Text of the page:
Workplace planners and designers need to establish a system of analysis that supports continuous change.
I am a big supporter of benchmarking because it is a powerful tool to ignite change. However, the way it is perceived—and sometimes executed—in the workplace design industry is flawed and could lead to the wrong type of change, or no change at all.
According to the Global Benchmarking Network, benchmarking is a methodology that can be classified into two main categories: Informal and Formal benchmarking.
Informal benchmarking is an unstructured approach to learn from the experience of other organizations. For instance, we can cite the observation of Facebook’s new Building 20 as the new benchmark of ultimate flexibility because it boasts what is allegedly the largest open office plan, or the example that more companies are choosing to open offices in urban centers.
Formal benchmarking is conducted systematically and can be further subdivided in two categories: performance benchmarking and best practice benchmarking.
Performance benchmarking compares the performance level of a specific process. For instance, Amazon benchmarks their package delivery times against other online retailers.
Best Practice Benchmarking is searching for the best way by studying other high performing organizations.
Gap #1: Measuring the wrong metrics
The biggest gap is in performance benchmarking because clients and designers alike often measure operational metrics (e.g. square-footage per person or percentage of open office) that are inadequate for measuring overall effectiveness. For example, the client and designer could be perfectly happy with achieving a targeted density of 120 square feet per person because it meets cost efficiency criteria but the effect of the density is not measured as the output. How did the increased density increase employee engagement, productivity, attraction, and retention? Those factors still affect the bottom line.
Gap #2: Measuring against the wrong organizations
Best practice benchmarking is also typically performed haphazardly. This method should measure against select high-performance organizations, not everyone under the sun. Understanding how and why the select high-performance organizations arrived at that metric is also important, because if a competitor’s vision was flawed or restricted by an unknown factor we run the risk of copying flawed or low standards. For instance, a headquarters situated in a central business district would have vastly different amenity ratios because their design process would have involved consideration of amenities within the surrounding community.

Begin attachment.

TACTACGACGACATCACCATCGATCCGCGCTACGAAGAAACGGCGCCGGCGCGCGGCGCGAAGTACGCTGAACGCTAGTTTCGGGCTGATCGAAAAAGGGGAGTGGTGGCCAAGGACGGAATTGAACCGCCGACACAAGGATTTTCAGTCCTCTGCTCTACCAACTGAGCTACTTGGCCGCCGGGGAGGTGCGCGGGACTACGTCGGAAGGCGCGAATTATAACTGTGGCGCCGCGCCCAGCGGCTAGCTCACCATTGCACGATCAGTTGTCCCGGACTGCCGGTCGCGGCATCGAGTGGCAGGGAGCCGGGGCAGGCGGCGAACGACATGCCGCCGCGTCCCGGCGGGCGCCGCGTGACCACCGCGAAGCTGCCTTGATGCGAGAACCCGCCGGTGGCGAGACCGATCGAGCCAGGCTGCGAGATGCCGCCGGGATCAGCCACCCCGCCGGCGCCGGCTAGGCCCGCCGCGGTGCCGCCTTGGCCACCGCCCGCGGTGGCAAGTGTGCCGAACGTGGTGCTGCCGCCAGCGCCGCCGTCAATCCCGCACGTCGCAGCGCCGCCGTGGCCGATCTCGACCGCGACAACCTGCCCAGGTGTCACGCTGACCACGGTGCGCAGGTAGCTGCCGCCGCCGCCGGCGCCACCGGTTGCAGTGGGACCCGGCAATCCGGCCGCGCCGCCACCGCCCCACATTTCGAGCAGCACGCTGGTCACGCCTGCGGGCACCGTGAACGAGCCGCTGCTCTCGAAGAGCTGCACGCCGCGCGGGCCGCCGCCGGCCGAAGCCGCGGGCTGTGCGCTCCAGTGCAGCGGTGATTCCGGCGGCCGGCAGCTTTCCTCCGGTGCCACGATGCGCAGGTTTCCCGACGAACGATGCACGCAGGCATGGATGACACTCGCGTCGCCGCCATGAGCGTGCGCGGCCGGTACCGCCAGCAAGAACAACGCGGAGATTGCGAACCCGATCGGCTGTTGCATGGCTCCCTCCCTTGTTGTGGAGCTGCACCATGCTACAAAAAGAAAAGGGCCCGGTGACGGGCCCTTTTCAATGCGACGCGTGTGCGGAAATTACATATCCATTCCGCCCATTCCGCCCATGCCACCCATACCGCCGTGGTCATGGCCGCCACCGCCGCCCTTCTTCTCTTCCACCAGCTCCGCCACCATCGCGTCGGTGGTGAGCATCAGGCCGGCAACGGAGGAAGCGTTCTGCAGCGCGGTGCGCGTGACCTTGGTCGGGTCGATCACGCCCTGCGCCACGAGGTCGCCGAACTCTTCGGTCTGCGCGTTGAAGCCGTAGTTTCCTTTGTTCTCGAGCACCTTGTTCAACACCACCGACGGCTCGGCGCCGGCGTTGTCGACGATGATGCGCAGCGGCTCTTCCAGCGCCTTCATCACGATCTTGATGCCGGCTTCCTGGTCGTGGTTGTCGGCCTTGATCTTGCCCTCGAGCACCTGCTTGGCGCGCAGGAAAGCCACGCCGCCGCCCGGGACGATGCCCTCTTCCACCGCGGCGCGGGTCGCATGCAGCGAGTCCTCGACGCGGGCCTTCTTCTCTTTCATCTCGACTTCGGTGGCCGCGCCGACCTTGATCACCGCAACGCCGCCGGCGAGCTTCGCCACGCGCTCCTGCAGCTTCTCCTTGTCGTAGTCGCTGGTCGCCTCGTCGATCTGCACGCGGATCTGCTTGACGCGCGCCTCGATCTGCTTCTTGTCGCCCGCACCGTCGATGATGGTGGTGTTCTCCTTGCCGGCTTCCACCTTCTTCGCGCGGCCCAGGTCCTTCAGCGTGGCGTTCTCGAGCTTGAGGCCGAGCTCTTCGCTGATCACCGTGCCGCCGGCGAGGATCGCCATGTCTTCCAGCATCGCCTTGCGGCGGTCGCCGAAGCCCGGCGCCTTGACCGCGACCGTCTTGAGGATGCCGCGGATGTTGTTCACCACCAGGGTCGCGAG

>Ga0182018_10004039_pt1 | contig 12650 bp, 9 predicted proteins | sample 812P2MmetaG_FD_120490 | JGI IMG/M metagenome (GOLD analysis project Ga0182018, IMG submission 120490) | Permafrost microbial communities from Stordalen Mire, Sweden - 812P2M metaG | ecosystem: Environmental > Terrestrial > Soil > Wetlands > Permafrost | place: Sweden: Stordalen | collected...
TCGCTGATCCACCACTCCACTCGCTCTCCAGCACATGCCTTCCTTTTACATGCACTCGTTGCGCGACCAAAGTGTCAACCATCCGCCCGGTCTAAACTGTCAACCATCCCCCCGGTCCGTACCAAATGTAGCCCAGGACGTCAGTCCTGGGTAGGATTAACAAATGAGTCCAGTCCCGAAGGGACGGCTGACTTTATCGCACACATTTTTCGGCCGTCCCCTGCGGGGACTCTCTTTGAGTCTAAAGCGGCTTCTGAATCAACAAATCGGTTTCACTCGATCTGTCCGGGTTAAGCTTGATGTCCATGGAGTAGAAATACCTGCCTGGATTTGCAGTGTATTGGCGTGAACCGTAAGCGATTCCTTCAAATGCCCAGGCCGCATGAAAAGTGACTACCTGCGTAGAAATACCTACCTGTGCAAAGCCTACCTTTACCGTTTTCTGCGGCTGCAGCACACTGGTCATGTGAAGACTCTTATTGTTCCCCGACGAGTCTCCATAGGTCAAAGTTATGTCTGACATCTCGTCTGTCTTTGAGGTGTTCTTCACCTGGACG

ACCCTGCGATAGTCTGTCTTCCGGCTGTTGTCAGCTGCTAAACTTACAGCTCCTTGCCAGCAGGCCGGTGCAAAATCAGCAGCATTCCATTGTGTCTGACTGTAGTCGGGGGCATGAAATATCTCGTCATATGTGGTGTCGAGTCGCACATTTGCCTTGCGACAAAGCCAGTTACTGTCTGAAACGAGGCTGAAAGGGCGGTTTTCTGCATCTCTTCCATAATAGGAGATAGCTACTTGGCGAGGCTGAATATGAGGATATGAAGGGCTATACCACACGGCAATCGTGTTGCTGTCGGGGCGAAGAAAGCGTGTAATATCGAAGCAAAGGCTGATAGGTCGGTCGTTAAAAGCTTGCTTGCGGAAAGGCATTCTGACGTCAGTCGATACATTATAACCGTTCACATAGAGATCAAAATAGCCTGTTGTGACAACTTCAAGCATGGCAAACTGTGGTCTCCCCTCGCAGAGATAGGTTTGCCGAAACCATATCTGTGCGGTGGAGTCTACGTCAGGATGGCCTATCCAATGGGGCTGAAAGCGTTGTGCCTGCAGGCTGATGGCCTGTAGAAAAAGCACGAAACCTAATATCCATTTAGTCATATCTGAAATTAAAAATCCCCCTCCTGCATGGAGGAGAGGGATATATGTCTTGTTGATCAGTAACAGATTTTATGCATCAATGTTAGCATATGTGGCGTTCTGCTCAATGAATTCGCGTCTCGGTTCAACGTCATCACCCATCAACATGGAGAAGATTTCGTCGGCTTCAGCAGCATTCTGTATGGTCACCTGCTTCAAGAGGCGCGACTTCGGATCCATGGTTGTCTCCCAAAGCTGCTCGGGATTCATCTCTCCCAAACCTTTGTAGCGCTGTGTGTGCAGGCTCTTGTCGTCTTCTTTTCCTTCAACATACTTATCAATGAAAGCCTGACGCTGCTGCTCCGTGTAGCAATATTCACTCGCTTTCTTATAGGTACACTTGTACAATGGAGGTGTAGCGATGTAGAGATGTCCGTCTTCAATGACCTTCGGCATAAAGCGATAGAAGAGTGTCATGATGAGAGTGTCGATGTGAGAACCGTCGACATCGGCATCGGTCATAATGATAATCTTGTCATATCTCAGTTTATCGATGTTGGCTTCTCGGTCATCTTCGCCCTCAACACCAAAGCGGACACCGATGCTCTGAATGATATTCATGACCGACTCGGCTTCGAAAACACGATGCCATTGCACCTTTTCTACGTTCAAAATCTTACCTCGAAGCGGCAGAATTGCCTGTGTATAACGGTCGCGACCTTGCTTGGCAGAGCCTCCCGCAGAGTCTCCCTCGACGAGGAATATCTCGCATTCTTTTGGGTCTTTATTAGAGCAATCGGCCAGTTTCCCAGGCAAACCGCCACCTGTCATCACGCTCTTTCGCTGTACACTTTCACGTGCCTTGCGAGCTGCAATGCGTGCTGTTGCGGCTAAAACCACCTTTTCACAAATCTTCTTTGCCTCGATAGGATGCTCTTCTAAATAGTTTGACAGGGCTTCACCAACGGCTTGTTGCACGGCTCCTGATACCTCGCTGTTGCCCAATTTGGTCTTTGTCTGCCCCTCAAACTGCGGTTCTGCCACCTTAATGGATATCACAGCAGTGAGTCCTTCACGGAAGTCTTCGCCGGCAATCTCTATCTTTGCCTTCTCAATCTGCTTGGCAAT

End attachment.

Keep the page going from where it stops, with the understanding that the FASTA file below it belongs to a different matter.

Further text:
Gap #3: Benchmarking as a one-time effort
Benchmarking is most valuable if an organization is structured to take advantage of it as a continuous improvement process as opposed to a project-by-project exercise. For example, an organization may perform a one-time benchmarking effort when constructing a new building, abandon the process after the project is done, and then perform the same analysis in three years when a new addition needs to be planned. A lot can change in three years. If an organization does not have the culture and associated structure and processes to support a continuous learning model, a one-time benchmarking process can deliver inconsistent results, introduce doubt, and increase barriers to change. Solving for this gap also helps to mitigate dangers of complacency. This is especially dangerous in real estate because it is a slow and punctuated field. An organization could be sitting on a “best practice” for many years while competitors leap-frog ahead.
The next time your organization wishes to conduct a benchmarking study, be sure to engage a consultant who will choose a smaller data set with more targeted competitors to measure against, and who demonstrates the knowledge and expertise to measure beyond space metrics. This, in parallel, will help your organization internalize benchmarking as a continuous improvement process so your effort continues to inform the organization’s evolution..